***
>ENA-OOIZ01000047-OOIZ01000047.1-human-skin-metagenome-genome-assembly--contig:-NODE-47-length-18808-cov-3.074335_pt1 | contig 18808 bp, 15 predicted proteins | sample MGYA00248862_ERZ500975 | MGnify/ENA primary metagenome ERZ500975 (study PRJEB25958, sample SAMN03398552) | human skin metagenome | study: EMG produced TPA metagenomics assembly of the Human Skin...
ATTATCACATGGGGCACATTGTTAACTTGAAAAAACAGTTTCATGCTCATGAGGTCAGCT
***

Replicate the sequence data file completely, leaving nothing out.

>ENA-OOIZ01000047-OOIZ01000047.1-human-skin-metagenome-genome-assembly--contig:-NODE-47-length-18808-cov-3.074335_pt1 | contig 18808 bp, 15 predicted proteins | sample MGYA00248862_ERZ500975 | MGnify/ENA primary metagenome ERZ500975 (study PRJEB25958, sample SAMN03398552) | human skin metagenome | study: EMG produced TPA metagenomics assembly of the Human Skin...
ATTATCACATGGGGCACATTGTTAACTTGAAAAAACAGTTTCATGCTCATGAGGTCAGCT